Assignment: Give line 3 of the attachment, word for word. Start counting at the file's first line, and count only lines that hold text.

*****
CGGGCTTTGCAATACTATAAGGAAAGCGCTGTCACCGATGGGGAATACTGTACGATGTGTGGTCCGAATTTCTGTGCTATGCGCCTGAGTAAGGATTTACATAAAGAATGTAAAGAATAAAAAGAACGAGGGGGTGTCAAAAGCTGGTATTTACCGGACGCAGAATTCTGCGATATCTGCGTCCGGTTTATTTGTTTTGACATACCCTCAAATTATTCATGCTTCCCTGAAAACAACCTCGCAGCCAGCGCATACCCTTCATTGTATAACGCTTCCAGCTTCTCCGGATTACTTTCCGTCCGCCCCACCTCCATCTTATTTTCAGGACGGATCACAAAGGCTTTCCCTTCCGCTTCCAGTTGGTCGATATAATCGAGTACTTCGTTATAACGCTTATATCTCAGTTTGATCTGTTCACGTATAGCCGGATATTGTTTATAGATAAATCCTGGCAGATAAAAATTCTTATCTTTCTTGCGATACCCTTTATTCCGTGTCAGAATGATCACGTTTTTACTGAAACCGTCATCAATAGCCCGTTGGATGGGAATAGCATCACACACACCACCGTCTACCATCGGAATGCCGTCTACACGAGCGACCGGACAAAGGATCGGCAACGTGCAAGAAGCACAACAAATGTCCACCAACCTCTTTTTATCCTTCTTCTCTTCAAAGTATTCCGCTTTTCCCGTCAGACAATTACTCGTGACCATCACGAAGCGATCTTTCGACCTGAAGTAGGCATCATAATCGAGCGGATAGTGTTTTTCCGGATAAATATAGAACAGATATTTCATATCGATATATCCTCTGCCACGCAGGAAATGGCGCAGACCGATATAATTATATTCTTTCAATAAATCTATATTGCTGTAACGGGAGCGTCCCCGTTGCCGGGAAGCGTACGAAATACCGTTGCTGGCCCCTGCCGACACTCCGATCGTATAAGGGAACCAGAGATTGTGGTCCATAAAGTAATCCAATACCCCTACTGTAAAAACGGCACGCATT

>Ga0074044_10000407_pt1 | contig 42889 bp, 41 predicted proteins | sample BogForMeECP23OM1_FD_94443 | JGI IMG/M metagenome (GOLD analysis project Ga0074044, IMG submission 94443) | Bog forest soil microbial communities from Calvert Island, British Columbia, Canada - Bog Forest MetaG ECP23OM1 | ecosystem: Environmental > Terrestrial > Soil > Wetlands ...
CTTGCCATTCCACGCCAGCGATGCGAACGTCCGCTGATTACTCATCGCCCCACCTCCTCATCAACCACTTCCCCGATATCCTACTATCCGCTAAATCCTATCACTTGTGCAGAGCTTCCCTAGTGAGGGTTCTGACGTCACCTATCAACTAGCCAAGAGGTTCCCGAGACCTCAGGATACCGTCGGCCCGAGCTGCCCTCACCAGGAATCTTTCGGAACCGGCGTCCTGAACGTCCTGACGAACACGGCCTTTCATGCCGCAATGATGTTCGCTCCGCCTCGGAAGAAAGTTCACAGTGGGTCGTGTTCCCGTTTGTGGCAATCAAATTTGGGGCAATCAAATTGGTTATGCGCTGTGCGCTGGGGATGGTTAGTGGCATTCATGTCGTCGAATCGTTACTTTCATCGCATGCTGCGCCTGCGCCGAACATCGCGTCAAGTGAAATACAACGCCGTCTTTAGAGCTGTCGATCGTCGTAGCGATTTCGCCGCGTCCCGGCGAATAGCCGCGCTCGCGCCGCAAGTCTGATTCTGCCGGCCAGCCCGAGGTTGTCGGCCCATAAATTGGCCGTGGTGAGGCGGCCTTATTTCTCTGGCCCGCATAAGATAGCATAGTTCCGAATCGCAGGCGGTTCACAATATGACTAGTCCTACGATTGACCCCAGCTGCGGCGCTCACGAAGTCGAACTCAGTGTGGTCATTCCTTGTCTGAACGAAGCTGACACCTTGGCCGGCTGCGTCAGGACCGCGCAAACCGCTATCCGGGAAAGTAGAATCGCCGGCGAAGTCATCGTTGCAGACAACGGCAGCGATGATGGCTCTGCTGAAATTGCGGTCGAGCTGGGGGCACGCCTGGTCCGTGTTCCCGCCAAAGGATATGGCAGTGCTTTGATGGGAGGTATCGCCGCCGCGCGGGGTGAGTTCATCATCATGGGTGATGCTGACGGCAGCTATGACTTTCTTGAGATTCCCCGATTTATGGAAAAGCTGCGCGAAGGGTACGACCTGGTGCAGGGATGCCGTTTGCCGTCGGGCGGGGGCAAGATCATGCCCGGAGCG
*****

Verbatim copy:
CTTGCCATTCCACGCCAGCGATGCGAACGTCCGCTGATTACTCATCGCCCCACCTCCTCATCAACCACTTCCCCGATATCCTACTATCCGCTAAATCCTATCACTTGTGCAGAGCTTCCCTAGTGAGGGTTCTGACGTCACCTATCAACTAGCCAAGAGGTTCCCGAGACCTCAGGATACCGTCGGCCCGAGCTGCCCTCACCAGGAATCTTTCGGAACCGGCGTCCTGAACGTCCTGACGAACACGGCCTTTCATGCCGCAATGATGTTCGCTCCGCCTCGGAAGAAAGTTCACAGTGGGTCGTGTTCCCGTTTGTGGCAATCAAATTTGGGGCAATCAAATTGGTTATGCGCTGTGCGCTGGGGATGGTTAGTGGCATTCATGTCGTCGAATCGTTACTTTCATCGCATGCTGCGCCTGCGCCGAACATCGCGTCAAGTGAAATACAACGCCGTCTTTAGAGCTGTCGATCGTCGTAGCGATTTCGCCGCGTCCCGGCGAATAGCCGCGCTCGCGCCGCAAGTCTGATTCTGCCGGCCAGCCCGAGGTTGTCGGCCCATAAATTGGCCGTGGTGAGGCGGCCTTATTTCTCTGGCCCGCATAAGATAGCATAGTTCCGAATCGCAGGCGGTTCACAATATGACTAGTCCTACGATTGACCCCAGCTGCGGCGCTCACGAAGTCGAACTCAGTGTGGTCATTCCTTGTCTGAACGAAGCTGACACCTTGGCCGGCTGCGTCAGGACCGCGCAAACCGCTATCCGGGAAAGTAGAATCGCCGGCGAAGTCATCGTTGCAGACAACGGCAGCGATGATGGCTCTGCTGAAATTGCGGTCGAGCTGGGGGCACGCCTGGTCCGTGTTCCCGCCAAAGGATATGGCAGTGCTTTGATGGGAGGTATCGCCGCCGCGCGGGGTGAGTTCATCATCATGGGTGATGCTGACGGCAGCTATGACTTTCTTGAGATTCCCCGATTTATGGAAAAGCTGCGCGAAGGGTACGACCTGGTGCAGGGATGCCGTTTGCCGTCGGGCGGGGGCAAGATCATGCCCGGAGCG